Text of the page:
The search is expected to take a year while an interim president serves during the interregnum.
The Fiesta Bowl has been dodging bullets left and right this offseason and has survived the storm relatively scot-free. On Wednesday, the NCAA granted the Fiesta Bowl's license for 2012, though it did come with a probationary period. If bowl officials stay out of trouble and complete the requirements set forth, the Fiesta Bowl should live to fight another day.
The ruling, handed down for both the Fiesta and Insight Bowls, requires officials to meet with the NCAA Bowl Licensing Subcommittee in 2012 to present its progress report and detail the management changes put in place in the aftermath of this year's investigation. While the committee was troubled by the allegations, it was comfortable enough with the plan Fiesta Bowl officials presented to re-license it for this coming season.
"The subcommittee was greatly concerned with the apparent lack of oversight and integrity associated with previous Fiesta Bowl management," said Carparelli. "Considering the business model changes and new direction of the bowl, along with the actions from the BCS, the subcommittee felt comfortable with reaffirming the Fiesta and Insight licenses on a probationary status."
After all the investigations and allegations, the Fiesta Bowl is back and ready to rumble again as part of the BCS, as long as officials keep their noses clean while on probation.
For more local perspective on the bowl's future, visit SB Nation Arizona.
Fiesta Bowl organizers may not be the only ones getting slapped around in the legal system by the time the never-ending investigation into the game's bottomless well of corruption wraps up. As much trouble as bowl officials are in for cozying up to local politicians in exchange for favors, it's easy work to forget those receiving end of the cozying. No more, via the Associated Press:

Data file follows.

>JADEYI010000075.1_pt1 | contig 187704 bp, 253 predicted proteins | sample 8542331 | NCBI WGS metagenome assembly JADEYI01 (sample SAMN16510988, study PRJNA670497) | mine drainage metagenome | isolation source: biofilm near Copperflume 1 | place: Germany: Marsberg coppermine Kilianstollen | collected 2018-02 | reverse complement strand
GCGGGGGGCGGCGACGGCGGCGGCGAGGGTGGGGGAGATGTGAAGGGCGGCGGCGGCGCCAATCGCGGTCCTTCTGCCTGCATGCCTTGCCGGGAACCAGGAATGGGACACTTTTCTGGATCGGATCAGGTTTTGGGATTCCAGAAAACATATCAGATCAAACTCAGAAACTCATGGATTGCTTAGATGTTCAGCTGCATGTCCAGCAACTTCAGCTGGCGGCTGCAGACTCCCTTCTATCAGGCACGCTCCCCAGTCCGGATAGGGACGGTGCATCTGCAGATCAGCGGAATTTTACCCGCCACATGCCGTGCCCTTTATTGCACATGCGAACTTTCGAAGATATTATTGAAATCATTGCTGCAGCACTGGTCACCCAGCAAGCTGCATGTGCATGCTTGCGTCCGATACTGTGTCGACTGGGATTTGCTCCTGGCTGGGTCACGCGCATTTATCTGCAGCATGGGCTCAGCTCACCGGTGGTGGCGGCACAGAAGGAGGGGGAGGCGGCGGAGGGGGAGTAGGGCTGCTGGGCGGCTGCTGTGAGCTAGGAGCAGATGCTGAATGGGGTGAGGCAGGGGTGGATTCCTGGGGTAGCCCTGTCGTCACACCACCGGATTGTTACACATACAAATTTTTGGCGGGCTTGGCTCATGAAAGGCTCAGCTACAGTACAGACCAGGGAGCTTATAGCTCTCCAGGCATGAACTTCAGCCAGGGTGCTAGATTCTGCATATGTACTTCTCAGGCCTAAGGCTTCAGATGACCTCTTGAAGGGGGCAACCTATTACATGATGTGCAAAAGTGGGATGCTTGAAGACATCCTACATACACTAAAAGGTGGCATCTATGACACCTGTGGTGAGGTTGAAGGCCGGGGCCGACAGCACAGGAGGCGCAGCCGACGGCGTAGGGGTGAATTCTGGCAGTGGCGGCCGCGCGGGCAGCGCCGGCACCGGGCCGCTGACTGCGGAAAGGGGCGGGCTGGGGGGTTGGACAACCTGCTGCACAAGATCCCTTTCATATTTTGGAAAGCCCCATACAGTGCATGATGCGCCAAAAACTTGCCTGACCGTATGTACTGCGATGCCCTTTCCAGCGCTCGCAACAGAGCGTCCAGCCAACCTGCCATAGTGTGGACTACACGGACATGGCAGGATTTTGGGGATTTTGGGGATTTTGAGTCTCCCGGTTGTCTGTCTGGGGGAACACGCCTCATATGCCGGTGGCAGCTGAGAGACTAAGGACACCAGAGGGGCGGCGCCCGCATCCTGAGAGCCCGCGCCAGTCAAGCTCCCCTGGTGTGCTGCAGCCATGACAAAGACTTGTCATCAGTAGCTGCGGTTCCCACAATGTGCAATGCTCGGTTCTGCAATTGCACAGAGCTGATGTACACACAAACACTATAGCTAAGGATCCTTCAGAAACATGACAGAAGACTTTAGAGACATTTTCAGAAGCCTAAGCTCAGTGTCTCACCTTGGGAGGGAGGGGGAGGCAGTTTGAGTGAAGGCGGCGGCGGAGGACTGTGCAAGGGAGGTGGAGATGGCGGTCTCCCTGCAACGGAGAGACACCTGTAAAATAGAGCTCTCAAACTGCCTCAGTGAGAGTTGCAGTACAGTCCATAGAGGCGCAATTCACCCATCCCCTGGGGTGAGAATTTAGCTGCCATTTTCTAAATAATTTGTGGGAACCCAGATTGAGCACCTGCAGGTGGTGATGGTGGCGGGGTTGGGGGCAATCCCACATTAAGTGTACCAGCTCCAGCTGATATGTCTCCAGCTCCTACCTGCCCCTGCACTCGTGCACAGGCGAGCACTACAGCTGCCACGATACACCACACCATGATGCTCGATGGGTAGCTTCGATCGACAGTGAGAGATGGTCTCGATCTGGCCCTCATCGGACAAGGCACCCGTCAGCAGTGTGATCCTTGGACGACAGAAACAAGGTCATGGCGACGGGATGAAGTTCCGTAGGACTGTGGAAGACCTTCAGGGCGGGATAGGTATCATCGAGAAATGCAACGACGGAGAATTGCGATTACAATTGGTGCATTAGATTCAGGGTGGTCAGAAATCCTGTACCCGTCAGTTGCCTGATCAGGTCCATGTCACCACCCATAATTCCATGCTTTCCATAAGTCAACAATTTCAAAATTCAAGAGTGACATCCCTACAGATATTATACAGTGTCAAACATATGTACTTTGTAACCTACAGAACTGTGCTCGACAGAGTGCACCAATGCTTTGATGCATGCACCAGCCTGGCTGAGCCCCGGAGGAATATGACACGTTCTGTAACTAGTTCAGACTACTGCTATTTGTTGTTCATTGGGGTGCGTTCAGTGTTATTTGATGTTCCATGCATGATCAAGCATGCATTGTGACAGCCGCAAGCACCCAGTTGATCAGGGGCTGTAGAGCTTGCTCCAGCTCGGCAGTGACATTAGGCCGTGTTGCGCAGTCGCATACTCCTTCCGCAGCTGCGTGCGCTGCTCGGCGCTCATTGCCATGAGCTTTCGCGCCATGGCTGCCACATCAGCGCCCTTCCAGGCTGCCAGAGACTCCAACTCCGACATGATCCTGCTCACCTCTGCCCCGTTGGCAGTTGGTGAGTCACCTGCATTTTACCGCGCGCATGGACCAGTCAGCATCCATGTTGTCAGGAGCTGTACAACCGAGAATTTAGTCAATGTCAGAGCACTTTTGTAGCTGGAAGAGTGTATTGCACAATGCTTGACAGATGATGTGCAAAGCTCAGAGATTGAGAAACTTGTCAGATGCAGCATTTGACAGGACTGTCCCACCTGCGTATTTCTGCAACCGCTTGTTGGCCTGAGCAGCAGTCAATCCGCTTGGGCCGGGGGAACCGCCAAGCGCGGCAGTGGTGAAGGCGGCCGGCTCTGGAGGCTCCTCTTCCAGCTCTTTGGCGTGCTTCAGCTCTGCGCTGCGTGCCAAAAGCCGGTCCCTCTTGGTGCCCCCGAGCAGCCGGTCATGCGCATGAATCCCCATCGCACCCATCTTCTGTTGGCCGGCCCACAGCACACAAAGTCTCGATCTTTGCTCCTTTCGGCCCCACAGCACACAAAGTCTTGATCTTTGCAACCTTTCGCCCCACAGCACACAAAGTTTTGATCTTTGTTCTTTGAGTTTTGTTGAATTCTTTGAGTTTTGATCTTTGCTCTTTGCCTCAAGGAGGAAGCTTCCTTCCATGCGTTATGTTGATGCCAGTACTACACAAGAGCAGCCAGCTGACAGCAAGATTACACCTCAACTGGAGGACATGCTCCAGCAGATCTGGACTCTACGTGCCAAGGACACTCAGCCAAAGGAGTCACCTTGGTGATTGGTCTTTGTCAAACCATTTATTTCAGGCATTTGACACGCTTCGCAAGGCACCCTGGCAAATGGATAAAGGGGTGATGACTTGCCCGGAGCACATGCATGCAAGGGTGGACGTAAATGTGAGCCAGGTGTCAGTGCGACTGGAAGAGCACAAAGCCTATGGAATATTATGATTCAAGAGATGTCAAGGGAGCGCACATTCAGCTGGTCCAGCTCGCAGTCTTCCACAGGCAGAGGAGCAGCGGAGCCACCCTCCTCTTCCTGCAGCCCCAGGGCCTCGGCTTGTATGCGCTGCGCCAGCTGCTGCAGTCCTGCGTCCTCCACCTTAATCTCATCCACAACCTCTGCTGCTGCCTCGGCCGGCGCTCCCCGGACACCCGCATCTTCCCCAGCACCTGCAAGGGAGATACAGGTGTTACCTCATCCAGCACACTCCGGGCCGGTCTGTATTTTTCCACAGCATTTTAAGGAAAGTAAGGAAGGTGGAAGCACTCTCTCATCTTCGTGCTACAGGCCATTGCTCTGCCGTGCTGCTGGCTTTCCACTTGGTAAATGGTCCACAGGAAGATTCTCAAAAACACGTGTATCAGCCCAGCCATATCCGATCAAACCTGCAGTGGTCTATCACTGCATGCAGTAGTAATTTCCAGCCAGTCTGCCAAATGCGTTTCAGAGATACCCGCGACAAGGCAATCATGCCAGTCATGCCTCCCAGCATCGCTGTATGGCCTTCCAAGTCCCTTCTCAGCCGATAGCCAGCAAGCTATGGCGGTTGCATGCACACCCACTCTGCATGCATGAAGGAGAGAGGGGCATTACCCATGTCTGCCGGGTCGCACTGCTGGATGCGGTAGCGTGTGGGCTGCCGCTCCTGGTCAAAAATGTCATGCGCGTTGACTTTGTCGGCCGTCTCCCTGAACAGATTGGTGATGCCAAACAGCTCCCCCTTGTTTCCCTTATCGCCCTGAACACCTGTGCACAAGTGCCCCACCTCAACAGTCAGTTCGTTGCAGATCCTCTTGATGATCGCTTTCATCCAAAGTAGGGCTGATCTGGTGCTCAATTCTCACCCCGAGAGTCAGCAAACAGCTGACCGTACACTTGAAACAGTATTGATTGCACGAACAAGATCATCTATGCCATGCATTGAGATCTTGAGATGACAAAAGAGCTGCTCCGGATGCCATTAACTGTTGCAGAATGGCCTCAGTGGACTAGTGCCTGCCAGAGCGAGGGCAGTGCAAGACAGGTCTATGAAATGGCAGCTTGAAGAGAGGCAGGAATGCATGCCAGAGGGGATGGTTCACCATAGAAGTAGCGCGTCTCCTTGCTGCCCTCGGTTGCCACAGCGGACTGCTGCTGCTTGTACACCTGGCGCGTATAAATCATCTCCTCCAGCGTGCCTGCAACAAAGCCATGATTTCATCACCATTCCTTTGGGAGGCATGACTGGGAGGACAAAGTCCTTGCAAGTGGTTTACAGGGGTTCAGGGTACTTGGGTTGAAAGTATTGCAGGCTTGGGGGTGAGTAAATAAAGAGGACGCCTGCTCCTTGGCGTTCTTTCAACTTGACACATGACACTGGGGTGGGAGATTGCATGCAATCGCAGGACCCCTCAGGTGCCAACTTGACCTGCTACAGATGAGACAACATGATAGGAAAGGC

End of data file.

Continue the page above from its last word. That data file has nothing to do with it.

An Arizona Senate Ethics Committee review found some lawmakers may have violated state law by improperly accepting free football game tickets from the Fiesta Bowl, Chairman Ron Gould said Thursday.
However, Gould told The Associated Press that he is temporarily refraining from taking further action because he doesn’t want to taint a criminal investigation being conducted by Maricopa County prosecutors.
The Arizona Republic points to two politicos (one Democrat, one Reublican) who appear to have had the most fingers in the Frito* pie: Tempe city councilman Ben Arredondo and state senator Russell Pearce. If their actions turn out to fall within the upper echelons of Arizona's conflict-of-interest law, the two could potentially face felony charges.